BAKU, Azerbaijan, April 5. Fitch Ratings expect the international reserves of Uzbekistan to decline to $33 billion in 2022 and to $30 billion in 2023, Trend reports via the agency’s statement.
At the end of February 2022, this figure reached $35.4 billion.
According to Fitch, reserve coverage at 12 months of current external payments and external liquidity, measured by the ratio of the country's liquid external assets to its short-term external liabilities, at 284 percent in 2023 will remain substantially higher than peers.
The share of gold in international reserves remains high at 59 percent; hence higher prices could also cushion the impact of higher external financing needs. Increased external financing costs and reduced risk appetite will likely slow the pace of external debt accumulation for banks and the private sector.
Uzbek government debt declined to 35 percent of GDP in 2021, from 37 percent in 2020, reflecting high growth, a broadly stable exchange rate, and a reduced pace of borrowing.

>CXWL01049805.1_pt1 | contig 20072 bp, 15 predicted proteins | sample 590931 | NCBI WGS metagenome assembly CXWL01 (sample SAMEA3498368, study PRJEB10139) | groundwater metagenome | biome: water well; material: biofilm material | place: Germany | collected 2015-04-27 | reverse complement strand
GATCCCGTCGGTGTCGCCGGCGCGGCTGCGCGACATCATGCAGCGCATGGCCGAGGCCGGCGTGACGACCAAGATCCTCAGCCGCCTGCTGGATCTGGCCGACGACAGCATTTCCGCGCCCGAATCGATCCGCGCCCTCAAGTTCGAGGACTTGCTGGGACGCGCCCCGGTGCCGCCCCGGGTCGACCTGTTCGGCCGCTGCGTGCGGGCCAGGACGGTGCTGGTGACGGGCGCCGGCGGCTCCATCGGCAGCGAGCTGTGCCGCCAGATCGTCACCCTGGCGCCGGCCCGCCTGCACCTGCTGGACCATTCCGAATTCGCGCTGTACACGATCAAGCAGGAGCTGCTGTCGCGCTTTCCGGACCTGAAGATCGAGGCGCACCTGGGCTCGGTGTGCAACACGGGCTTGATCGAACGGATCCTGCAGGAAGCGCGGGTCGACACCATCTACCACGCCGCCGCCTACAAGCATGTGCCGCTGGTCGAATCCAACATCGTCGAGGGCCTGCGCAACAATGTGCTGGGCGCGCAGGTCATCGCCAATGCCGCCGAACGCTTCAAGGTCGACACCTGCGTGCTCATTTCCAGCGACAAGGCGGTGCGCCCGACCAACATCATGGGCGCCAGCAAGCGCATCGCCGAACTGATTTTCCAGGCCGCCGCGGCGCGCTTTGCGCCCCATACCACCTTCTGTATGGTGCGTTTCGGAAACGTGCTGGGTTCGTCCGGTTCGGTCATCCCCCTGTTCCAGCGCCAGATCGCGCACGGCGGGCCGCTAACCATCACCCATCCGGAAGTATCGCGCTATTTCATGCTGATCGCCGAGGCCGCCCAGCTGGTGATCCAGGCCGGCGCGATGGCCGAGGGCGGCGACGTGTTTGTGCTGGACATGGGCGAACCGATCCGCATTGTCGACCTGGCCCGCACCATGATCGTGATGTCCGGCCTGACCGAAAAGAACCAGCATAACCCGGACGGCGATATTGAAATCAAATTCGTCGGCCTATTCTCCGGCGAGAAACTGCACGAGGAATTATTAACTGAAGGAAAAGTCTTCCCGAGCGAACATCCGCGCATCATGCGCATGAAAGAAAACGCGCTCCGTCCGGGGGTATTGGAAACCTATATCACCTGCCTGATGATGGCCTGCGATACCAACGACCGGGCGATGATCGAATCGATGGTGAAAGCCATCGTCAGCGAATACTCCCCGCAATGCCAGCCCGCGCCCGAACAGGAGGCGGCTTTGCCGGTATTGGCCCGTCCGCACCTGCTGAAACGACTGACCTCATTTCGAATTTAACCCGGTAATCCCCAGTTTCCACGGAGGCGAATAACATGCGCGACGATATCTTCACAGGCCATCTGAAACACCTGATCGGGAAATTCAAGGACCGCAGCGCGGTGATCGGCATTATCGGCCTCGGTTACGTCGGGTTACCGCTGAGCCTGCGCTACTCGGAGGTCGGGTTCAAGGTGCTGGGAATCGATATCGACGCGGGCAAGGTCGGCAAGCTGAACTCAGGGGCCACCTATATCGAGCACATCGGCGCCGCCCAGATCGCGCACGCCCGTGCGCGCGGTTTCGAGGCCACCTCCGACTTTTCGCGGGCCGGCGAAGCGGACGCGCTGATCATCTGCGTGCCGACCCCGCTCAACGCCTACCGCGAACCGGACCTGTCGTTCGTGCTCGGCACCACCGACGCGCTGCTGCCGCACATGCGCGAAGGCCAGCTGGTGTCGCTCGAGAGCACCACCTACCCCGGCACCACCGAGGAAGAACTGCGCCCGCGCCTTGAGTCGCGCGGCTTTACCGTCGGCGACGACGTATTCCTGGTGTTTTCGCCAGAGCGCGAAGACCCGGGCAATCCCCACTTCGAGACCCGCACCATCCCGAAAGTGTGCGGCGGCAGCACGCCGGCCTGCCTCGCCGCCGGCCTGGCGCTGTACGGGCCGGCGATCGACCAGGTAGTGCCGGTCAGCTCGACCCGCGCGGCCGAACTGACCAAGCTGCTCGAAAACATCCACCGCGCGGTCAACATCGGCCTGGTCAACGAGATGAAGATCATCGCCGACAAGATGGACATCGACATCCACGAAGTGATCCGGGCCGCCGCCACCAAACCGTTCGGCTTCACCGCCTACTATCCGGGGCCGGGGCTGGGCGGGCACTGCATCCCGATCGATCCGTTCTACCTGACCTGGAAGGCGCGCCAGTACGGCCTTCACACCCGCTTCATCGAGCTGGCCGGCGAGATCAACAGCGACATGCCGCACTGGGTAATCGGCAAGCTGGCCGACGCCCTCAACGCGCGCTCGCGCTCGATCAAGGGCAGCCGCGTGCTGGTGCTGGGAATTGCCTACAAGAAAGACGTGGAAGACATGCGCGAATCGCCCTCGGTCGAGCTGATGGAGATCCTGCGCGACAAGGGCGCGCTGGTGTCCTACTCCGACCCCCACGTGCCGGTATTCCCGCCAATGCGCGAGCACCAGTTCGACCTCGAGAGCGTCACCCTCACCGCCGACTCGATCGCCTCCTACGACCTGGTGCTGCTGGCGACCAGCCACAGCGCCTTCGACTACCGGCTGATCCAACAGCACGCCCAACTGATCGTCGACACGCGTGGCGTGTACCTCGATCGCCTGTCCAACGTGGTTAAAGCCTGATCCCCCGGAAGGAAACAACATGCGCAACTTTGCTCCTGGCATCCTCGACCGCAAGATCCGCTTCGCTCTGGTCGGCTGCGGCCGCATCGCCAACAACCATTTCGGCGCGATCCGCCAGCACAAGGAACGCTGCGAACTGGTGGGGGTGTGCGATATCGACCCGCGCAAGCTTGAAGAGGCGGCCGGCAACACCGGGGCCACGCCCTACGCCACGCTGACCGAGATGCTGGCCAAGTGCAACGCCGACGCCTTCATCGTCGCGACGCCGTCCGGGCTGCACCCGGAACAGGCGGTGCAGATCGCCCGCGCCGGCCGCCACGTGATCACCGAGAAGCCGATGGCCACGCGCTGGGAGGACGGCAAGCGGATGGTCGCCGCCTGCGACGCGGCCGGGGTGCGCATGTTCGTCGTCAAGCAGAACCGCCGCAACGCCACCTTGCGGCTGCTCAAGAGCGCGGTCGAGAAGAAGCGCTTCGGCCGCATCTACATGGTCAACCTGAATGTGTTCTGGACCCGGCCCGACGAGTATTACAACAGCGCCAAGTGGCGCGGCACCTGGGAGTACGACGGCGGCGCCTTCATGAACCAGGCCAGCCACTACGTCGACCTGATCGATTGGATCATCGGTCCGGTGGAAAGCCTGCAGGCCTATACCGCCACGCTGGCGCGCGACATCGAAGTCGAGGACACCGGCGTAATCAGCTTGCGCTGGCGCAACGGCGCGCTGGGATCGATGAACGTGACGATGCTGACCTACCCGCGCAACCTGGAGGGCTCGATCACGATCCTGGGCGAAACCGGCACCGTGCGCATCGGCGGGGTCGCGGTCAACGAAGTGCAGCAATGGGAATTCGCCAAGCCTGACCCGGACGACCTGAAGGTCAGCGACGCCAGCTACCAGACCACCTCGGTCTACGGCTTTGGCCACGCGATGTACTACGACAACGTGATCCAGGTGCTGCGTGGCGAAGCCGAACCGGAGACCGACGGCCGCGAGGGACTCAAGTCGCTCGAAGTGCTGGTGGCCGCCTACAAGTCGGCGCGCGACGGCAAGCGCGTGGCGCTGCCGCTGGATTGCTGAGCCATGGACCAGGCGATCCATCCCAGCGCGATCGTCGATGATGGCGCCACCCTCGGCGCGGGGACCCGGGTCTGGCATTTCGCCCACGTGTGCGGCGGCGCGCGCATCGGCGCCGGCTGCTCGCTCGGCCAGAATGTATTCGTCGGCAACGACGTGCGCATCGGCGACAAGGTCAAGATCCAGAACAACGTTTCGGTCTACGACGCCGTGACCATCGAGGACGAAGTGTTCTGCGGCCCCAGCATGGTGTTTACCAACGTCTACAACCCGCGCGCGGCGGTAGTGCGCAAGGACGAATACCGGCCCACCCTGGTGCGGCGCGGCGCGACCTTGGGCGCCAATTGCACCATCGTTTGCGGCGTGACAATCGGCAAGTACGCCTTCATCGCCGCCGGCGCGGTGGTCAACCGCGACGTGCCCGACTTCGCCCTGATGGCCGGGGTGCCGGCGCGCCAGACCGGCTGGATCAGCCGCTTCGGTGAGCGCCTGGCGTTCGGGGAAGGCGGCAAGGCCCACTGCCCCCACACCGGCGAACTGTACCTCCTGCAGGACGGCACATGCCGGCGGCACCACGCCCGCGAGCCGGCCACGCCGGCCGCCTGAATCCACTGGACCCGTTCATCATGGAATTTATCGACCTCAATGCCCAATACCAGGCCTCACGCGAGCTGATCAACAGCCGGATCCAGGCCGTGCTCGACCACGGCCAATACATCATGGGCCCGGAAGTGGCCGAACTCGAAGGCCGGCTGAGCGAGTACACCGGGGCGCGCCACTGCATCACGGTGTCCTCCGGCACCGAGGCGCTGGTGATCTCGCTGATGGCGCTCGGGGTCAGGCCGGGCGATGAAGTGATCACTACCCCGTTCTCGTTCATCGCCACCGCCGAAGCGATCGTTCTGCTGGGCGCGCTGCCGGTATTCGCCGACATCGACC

Fitch projected debt to increase to 42 percent of GDP in 2022, still below the 59 percent 'BB' median forecast, reflecting increased external borrowing to finance fiscal support to the economy and a weaker soum. Government debt is almost entirely foreign currency-denominated (96 percent), closely linking macroeconomic stability and debt sustainability.
The state debt law could be approved in the second reading in the near term. The legislation will introduce a 60 percent of GDP debt ceiling (for public and public-guaranteed obligations), annual borrowing limits, and the requirement to undertake corrective measures if debt rises above 50 percent of GDP.
Fitch considers that the credibility of this policy anchor will depend on its capacity to slow down the pace of debt growth, manage the risk of contingent liabilities such as PPPs and preserve the relative strength of government fiscal buffers, a key supportive factor for the rating.